Masters of the Universe
release year: 1987
viewing setting: home DVD, 12/25/06
synopsis: A battle in the mystical land of Eternia spills over into our world, as He-Man and Skeletor fight to control the power of the universe.
impressions: This is what happens when you try to adapt a kids' cartoon show into live-action big-screen adventure. I honestly thought it would have been a lot better if they'd kept the story grounded in He-Man's own world, instead of having it take place in ours. Fantasy doesn't work in "real-world" settings and someone should have known this. Anyhow, the movie had a lot of stupid moments, including the usual comic relief role (this time from a dwarf who invents things) and a cheesy bad guy. The need to have He-Man battling evil minions with his sword was dealt with by the bad guys mostly being robots, so that sword-blows didn't really kill any living being. Whatever.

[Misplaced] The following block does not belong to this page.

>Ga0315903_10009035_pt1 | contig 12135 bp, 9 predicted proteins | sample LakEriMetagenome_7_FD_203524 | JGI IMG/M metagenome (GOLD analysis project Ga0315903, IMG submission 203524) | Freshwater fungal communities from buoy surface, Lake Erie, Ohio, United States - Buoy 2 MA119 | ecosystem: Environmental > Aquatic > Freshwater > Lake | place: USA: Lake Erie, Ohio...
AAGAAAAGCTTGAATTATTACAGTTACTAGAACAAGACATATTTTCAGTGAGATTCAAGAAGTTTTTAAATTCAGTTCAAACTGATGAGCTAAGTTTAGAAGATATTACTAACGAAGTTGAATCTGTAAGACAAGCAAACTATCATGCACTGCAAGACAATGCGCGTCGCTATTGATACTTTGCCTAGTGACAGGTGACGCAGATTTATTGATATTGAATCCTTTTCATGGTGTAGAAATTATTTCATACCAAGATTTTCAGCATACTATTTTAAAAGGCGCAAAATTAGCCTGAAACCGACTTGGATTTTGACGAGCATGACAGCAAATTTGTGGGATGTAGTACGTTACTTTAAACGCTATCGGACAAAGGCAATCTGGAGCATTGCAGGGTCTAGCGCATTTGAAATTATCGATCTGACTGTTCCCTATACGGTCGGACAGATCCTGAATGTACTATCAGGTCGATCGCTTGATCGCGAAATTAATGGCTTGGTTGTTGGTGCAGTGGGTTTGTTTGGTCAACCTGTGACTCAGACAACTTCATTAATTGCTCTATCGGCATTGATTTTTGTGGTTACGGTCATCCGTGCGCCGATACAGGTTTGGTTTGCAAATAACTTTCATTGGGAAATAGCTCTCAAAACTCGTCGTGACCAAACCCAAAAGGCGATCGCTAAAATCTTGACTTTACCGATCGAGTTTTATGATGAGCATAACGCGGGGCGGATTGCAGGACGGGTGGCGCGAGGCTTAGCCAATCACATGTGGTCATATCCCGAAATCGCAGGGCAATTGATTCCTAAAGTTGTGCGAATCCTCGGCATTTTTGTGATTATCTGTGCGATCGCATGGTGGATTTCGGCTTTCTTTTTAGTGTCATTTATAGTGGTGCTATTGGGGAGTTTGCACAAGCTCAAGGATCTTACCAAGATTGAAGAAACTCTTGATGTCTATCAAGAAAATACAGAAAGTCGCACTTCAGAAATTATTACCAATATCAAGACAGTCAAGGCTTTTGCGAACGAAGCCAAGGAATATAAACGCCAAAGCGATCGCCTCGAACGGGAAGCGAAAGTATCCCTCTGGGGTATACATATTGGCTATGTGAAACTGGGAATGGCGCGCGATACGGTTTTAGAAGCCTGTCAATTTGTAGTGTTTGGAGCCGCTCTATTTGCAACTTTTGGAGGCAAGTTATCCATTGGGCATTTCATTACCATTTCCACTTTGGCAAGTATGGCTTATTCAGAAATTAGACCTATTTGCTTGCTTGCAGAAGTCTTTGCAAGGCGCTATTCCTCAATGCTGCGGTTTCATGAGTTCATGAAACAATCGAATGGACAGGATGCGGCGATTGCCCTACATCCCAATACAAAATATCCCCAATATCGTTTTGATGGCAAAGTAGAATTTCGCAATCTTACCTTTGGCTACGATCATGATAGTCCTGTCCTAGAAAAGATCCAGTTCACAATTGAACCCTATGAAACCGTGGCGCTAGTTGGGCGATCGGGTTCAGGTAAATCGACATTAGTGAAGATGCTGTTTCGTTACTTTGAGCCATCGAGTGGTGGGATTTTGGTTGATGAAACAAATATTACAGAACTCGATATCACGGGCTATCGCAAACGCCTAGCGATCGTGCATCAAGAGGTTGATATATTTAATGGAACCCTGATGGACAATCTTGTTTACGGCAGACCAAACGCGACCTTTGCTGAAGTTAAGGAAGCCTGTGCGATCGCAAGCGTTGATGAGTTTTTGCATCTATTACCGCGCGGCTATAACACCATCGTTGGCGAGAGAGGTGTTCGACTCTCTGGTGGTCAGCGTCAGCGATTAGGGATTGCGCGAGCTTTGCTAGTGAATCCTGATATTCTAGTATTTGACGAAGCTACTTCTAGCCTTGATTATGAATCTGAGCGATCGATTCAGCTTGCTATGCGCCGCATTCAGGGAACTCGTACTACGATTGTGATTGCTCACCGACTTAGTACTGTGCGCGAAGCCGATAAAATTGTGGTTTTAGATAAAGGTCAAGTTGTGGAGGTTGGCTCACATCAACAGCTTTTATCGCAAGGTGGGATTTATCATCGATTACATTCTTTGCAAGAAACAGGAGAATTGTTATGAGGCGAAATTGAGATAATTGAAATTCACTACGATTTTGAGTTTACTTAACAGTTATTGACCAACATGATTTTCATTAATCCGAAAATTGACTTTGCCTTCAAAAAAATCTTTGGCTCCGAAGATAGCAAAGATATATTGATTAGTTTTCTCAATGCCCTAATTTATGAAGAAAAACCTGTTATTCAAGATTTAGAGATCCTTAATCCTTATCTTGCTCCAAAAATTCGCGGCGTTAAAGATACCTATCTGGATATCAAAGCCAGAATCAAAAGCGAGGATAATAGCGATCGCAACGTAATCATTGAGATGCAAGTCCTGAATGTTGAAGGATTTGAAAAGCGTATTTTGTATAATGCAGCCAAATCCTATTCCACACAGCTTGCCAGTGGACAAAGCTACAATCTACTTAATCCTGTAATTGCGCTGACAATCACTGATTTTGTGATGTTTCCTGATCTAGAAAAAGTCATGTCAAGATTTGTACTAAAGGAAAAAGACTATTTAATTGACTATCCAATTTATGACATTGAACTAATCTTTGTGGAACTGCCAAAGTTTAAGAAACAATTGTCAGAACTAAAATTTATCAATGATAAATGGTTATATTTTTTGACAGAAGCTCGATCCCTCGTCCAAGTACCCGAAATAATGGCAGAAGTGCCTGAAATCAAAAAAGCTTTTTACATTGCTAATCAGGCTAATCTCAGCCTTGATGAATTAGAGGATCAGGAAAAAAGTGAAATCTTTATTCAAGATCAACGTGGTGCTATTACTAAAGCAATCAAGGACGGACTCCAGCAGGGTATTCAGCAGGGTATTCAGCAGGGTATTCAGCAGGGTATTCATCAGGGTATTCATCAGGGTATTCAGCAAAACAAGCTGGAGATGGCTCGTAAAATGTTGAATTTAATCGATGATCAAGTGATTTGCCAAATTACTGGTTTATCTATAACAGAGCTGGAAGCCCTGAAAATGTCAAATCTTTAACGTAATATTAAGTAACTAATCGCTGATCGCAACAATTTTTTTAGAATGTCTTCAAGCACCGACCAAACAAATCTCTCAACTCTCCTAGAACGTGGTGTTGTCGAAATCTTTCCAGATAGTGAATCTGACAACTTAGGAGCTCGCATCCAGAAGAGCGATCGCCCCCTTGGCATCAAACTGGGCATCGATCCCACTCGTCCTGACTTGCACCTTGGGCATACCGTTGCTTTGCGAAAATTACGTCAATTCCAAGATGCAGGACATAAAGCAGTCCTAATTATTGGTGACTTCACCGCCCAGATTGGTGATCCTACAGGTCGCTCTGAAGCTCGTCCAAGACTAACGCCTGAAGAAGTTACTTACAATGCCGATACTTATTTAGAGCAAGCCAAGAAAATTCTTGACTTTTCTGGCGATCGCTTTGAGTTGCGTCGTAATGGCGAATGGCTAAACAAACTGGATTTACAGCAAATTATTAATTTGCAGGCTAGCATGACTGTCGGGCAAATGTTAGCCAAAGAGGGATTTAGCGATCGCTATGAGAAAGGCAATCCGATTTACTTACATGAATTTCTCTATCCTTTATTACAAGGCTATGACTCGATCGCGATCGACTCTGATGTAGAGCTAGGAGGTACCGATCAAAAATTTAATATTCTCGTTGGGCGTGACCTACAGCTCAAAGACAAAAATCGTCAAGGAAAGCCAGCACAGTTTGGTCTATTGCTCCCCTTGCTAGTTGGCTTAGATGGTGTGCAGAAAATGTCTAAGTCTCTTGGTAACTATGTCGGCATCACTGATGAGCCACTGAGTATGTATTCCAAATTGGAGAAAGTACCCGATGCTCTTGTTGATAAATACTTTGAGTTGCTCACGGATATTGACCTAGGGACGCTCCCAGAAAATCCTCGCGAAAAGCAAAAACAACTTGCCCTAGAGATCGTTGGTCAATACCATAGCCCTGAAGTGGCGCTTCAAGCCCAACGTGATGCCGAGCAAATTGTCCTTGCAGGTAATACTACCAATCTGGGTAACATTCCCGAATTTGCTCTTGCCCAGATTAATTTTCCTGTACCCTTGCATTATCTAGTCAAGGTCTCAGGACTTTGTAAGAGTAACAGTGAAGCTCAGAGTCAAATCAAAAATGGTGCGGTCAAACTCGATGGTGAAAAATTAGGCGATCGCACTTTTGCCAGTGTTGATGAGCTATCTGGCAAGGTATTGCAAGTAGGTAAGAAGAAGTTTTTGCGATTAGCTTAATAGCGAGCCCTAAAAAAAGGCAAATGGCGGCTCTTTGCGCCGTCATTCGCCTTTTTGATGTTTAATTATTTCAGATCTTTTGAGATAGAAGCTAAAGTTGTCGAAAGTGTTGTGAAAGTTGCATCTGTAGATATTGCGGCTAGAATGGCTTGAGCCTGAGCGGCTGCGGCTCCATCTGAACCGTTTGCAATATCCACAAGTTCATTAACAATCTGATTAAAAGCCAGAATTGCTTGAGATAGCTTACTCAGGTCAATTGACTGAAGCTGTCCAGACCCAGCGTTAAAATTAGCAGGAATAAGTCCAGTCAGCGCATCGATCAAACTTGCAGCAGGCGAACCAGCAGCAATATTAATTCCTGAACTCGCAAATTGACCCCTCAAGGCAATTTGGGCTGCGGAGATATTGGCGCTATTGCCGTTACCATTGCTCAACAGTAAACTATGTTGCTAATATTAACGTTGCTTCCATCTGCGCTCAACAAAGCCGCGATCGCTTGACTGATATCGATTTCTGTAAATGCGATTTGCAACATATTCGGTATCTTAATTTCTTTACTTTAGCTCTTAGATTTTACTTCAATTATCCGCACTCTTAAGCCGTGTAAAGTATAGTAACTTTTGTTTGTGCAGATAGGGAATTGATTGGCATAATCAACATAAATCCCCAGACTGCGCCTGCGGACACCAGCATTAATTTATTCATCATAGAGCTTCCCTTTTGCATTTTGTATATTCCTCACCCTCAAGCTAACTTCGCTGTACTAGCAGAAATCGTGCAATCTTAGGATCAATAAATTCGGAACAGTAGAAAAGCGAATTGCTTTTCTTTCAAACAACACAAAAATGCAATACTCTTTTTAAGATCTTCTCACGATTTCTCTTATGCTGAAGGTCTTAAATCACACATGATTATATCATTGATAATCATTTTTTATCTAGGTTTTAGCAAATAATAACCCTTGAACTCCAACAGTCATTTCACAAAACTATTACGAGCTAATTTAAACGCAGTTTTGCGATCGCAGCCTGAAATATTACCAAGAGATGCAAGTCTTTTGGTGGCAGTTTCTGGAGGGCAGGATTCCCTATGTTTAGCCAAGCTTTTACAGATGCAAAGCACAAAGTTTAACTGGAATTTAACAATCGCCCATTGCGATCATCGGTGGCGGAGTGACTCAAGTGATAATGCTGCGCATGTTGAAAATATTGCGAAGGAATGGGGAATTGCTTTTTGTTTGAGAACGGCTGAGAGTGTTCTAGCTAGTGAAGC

something this movie has that no other movie has: Little plastic figures suspended on strings (they're supposed to be He-Man chasing bad guys around on flying discs.)
acting: Dolph Lundgren looks good as He-Man, but his accent was just too thick at this time, for this role. Chelsea Field is the warrior-woman Teela, and Jon Cypher is her father, Man-at-Arms; both are fairly corny even as they try to be serious. Robert Duncan McNeill and a young Courteney Cox are the kids who get caught up in the adventure. Frank Langella is the evil ham Skeletor, and Meg Foster (she of the piercing green eyes) is his main squeeze, Evil-Lyn. James Tolkan is the stereotypical overzealous tough cop. Billy Barty rounds out the cast as the silly dwarf Gwildor.
final word: It was a good try, and will appeal to fans of the cartoon and toys, but all in all it's pretty corny.
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